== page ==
Will this mean, for example, that items previously considered to be plant and equipment and therefore deductible under Division 40 of the ITAA could now simply form part of the building and therefore become deductible as part of the building and included under Division 43 Capital Works deductions? Continue reading

Major change to the Commercial Building Disclosure Program is fast approaching on 1st July 2017

shutterstocMelbourne - Australia. 03.08.12Following the announcement made by the Australian Government last year, the mandatory disclosure threshold on commercial office buildings will reduce from 2000 square metres to 1000 square metres starting the 1st July 2017.

From 1st July 2017, this expansion of the CBD program will require most sellers and lessors of office space of 1000 square metres or more to obtain a Building Energy Efficiency Certificate (BEEC) before the building goes on the market for sale, lease or sublease.

BEECs include a Part 1 – the building’s National Australian Built Environment Rating System (NABERS) Energy for offices star rating which is valid for 1 year, and a Part 2 – Tenancy Lighting Assessment (TLA) of the relevant area of the building which is now valid for 5 years (since September 2016).
Continue reading

Developing Property to be Operations Ready

ready to goThe origins of ‘Operations Ready’ go back in time and relate to the military being ready to engage.

Property companies are turning to military like tactics to ensure property developments achieve the best possible performance at completion – and are mission ready for operations.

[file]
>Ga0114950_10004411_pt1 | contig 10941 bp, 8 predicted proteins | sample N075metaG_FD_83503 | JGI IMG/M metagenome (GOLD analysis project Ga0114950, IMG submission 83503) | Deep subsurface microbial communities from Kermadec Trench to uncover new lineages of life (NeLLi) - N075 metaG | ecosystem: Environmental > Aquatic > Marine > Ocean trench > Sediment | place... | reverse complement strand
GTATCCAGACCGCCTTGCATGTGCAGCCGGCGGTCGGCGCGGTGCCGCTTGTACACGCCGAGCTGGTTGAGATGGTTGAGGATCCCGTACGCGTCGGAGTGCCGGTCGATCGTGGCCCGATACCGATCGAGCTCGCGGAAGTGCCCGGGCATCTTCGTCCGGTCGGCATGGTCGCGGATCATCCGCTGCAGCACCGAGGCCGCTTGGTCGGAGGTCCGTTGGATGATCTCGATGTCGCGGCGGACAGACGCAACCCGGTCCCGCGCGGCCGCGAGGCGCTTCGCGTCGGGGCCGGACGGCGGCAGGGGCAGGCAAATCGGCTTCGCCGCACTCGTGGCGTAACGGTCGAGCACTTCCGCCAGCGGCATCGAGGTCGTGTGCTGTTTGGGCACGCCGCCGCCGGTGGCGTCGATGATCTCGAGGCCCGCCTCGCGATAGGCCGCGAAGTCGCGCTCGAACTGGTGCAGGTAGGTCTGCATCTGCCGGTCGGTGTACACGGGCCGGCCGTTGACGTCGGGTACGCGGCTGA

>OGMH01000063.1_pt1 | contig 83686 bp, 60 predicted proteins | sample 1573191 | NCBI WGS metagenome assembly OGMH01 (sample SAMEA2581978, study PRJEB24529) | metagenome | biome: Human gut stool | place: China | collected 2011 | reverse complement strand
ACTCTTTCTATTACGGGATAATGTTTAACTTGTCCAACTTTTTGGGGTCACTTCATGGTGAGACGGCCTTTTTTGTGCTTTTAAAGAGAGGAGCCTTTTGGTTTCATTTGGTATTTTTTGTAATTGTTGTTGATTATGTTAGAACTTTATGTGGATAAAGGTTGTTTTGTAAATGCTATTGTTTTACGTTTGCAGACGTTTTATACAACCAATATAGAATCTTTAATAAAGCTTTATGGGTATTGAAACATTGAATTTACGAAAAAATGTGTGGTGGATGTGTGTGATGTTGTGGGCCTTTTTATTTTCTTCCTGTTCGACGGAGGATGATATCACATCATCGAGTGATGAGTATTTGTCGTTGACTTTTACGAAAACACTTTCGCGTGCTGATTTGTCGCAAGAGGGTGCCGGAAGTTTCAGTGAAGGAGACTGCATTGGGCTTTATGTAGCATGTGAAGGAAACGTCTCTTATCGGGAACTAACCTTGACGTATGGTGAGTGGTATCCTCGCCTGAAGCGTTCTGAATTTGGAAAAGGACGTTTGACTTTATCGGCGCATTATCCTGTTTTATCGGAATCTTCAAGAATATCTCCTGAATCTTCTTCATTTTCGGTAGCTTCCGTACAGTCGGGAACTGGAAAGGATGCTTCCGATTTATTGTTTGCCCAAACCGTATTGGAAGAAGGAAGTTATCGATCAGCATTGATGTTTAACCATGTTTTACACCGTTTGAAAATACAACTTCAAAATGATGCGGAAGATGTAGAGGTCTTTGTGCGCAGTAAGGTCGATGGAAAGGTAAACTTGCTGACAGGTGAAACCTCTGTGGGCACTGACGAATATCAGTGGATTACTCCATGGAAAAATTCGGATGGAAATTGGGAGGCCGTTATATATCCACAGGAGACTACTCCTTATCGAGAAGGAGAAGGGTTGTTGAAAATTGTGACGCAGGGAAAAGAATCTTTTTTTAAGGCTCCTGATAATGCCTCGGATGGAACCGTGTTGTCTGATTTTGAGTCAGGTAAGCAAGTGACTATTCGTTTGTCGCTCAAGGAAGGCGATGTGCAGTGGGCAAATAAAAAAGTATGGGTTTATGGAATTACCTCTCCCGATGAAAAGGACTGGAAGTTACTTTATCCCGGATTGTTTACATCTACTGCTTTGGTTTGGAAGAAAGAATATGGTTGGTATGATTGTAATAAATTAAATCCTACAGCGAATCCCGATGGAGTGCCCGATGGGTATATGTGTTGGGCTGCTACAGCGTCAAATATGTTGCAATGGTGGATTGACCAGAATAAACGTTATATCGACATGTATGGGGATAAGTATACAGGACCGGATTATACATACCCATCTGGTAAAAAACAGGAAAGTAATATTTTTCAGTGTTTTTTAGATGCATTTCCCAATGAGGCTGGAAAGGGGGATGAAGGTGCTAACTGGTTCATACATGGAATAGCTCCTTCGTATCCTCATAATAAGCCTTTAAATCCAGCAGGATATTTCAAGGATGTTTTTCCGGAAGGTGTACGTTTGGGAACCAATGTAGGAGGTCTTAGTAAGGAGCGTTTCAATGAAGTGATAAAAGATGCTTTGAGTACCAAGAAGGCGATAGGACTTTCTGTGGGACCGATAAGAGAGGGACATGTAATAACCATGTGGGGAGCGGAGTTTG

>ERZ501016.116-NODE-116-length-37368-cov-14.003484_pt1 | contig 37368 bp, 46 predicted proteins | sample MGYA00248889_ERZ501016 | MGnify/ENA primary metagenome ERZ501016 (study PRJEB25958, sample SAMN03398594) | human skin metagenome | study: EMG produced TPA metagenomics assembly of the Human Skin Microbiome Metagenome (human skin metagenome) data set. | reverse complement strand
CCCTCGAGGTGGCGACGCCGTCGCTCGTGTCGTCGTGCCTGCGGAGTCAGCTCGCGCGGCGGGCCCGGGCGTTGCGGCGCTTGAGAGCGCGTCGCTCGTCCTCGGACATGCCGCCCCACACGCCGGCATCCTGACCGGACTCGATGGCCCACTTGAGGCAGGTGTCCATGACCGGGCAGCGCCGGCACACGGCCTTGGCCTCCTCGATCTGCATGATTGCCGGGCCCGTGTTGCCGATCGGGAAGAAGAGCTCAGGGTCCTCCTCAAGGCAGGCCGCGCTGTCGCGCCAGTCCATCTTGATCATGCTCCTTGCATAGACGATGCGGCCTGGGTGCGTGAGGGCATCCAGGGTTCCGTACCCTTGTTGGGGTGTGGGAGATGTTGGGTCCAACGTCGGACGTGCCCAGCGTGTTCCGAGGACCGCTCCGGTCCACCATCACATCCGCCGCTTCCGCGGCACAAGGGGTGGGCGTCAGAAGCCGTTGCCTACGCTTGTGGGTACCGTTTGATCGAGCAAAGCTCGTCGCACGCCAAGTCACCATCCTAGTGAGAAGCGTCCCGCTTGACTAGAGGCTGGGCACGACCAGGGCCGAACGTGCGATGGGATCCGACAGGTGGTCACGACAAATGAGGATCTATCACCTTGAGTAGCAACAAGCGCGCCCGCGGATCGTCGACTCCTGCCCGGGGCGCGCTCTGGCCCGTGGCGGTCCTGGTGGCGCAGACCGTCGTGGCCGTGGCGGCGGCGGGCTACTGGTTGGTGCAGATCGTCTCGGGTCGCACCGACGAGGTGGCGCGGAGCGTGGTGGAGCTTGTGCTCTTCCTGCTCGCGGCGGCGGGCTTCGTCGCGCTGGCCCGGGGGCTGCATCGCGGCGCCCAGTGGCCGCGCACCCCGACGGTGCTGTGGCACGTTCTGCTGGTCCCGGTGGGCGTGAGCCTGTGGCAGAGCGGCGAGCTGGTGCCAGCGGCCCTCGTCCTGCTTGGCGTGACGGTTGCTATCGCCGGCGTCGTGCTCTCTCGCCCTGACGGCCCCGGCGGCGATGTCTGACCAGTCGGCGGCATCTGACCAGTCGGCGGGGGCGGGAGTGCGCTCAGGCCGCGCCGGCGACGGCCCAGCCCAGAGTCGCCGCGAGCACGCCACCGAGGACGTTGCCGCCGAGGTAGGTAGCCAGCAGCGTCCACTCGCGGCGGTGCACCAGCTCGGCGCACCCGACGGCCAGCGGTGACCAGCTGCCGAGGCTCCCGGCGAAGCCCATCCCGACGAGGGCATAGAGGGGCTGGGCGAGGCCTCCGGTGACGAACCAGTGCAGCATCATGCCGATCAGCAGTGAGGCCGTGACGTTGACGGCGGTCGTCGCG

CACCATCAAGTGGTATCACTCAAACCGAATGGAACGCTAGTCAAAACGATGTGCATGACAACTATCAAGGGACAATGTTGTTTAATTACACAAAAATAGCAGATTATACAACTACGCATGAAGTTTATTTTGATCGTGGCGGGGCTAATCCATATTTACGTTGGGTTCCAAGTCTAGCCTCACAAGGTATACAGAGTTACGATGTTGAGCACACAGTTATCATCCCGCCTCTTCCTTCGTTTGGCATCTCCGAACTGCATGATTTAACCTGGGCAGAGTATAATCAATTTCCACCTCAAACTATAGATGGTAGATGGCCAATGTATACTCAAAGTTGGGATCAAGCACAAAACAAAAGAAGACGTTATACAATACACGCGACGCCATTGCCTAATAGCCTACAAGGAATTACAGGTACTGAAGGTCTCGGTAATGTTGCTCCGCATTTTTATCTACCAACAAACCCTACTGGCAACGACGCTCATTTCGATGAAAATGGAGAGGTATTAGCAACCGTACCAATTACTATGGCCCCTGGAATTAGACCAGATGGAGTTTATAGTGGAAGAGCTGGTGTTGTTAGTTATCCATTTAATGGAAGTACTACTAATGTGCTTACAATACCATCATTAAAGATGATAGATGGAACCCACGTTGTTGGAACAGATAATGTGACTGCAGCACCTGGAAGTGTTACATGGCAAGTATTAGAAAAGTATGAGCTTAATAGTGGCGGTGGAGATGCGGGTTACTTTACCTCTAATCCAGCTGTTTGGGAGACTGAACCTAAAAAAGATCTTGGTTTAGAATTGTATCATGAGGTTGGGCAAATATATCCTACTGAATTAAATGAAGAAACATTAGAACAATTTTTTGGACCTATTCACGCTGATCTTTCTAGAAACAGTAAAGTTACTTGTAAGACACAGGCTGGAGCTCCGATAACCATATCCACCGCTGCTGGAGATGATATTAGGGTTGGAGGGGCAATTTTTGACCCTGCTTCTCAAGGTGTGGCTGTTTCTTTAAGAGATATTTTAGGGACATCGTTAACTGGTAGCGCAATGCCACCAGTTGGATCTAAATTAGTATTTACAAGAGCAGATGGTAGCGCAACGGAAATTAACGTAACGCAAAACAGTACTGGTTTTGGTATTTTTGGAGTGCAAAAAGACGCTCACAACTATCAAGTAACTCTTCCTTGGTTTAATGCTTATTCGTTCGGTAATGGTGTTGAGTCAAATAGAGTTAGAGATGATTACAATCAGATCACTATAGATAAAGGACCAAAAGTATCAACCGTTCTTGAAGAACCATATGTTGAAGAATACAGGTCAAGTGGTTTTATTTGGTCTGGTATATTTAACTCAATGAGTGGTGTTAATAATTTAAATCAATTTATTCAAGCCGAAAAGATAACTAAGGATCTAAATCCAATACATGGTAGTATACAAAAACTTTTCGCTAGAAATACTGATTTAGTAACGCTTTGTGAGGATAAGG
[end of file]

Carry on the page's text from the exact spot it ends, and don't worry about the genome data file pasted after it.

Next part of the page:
Whether property companies develop their own property or portfolios, procure by contracting or through  property acquisitions, they tell us of the challenges of navigating handover – through transition from construction to ‘taking ownership’ of the property – and the ongoing management requirements. Continue reading

Capital allowances: draft effective lives of assets used in the wool scouring industry

Happy New Year 2017 and we are off and at again, as to the ATO.  The below is an update the ATO reviewed over Xmas for all our clients in the Wool Industry. These new effective lives will be introduced in July 2017.

If you have any concerns on your properties and have bought, built or demolished in the last 12 months, you may not be maximising the capital allowances deductions with the latest rates.

Please do not hesitate to give us a call and good luck for the year ahead.

They are seeking your comments on the draft list of effective lives we are releasing for assets used in the wool scouring industry.
Comments are open until 24 February 2017. Continue reading